You big crybaby: Japan's Nakizumo festival
The occasion was the centuries-old Nakizumo (literally "crying sumo"), a popular festival held annually around Japan.
Following fierce competition for places, this year 100 babies born in 2009 battled it out at Sensoji Temple in Asakusa, Tokyo, to see who could be traumatized first by the amateur sumo wrestlers. The day began with speeches and an introduction to each baby. Mothers carried their infants, some in colorful little costumes, others with creative hairstyles (including one mini Mohawk), up onto the raised open-air sumo ring.
Then, the competition began in earnest, to the delight of the assembled crowd of curious foreigners and doting parents and grandparents. Expensive telephoto lenses pointed en masse at the stage; shutters clicked away frantically. Two babies being held and harassed by the sumos faced off at a time, with the first to cry -- or if both cried, the one who did so loudest -- being the victor.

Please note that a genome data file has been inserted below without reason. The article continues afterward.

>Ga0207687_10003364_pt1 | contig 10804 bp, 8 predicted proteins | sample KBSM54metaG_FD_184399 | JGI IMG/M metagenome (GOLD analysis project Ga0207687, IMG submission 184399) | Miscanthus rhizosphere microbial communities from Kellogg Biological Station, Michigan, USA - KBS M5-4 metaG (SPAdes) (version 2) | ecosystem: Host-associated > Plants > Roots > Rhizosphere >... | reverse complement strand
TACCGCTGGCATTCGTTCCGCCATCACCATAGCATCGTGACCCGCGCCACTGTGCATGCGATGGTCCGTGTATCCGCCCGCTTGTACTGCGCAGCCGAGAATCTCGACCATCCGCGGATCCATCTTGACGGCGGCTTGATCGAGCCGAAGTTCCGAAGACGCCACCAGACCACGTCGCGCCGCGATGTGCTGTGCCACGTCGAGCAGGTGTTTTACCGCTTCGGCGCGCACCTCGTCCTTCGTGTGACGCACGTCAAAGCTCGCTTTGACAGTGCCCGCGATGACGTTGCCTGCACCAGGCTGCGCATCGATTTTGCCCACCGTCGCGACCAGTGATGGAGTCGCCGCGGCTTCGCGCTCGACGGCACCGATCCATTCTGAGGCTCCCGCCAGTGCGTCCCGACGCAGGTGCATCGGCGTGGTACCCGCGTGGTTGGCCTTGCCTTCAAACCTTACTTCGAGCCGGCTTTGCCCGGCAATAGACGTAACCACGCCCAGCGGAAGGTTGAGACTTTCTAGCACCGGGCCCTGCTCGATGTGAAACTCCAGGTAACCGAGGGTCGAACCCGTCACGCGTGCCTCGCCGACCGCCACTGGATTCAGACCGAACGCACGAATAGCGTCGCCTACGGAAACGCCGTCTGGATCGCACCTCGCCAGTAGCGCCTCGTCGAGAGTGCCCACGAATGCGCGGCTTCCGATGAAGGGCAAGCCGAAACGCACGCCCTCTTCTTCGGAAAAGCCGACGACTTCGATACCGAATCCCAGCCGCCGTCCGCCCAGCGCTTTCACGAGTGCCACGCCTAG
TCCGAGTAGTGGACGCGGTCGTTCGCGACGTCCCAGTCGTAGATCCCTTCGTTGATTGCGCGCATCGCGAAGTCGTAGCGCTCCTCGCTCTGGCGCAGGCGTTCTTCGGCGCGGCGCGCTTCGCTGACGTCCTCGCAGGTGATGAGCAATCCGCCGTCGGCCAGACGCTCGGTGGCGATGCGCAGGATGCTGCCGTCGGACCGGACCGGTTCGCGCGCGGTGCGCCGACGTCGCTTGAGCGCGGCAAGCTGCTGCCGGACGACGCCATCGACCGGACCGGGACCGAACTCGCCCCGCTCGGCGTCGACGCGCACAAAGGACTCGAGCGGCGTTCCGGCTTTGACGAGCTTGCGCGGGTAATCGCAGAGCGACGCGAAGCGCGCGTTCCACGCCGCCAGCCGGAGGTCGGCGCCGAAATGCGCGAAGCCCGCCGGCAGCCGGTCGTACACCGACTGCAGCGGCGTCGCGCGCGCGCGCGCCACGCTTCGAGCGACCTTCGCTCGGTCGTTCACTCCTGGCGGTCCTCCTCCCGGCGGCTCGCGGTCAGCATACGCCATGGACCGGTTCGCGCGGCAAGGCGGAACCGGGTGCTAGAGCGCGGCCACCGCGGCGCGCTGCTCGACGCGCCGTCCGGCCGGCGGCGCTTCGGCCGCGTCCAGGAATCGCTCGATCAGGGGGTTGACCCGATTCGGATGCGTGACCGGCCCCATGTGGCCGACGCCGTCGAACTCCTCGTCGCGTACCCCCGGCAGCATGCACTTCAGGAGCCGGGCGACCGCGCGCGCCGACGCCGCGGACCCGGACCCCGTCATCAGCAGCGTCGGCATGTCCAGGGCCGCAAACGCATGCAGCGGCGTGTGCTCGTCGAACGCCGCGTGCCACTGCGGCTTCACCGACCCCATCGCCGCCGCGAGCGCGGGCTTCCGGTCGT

Legend has it that a loud and powerful cry will ward off evil spirits and ensure the baby will grow up strong and healthy. Judging by their reactions, some of the babies in this year’s competition were not at all worried about evil spirits. Some slept and others laughed, resisting all provocation by the sumos, the judge, and the foremen who came in from the corner of the ring brandishing fright masks, yelling “Naki! Naki! Naki!” (Cry! Cry! Cry!)
While most of the entrants came from Tokyo and surrounds, one hailed from as far afield as New York, which appeared to be something of a novelty. When Sage Witkin (whose parents are American and Japanese) took the stage, the priest asked “Are you ready?” in English, and said “Thank you very much” after he had achieved a sound victory over his opponent.
David Witkin, who was thrilled about the win, said his family decided to enter Sage in the competition after reading about it on the Internet.
“We thought it would be a great experience for us and him,” he says.
“It’s such a uniquely Japanese event and we filmed it so we’ll all remember it for the rest of our lives.”
Nakizumo at Sensoji Temple in Asakusa, Tokyo, is held on the fourth Sunday in April every year between 12.30 p.m. and 3 p.m. For more information, visit www.e-asakusa.jp (Japanese only)
Simone submitted this piece as part of CNNGo’s CityPulse section. To find out what other stories we are looking for, go to our CityPulse page.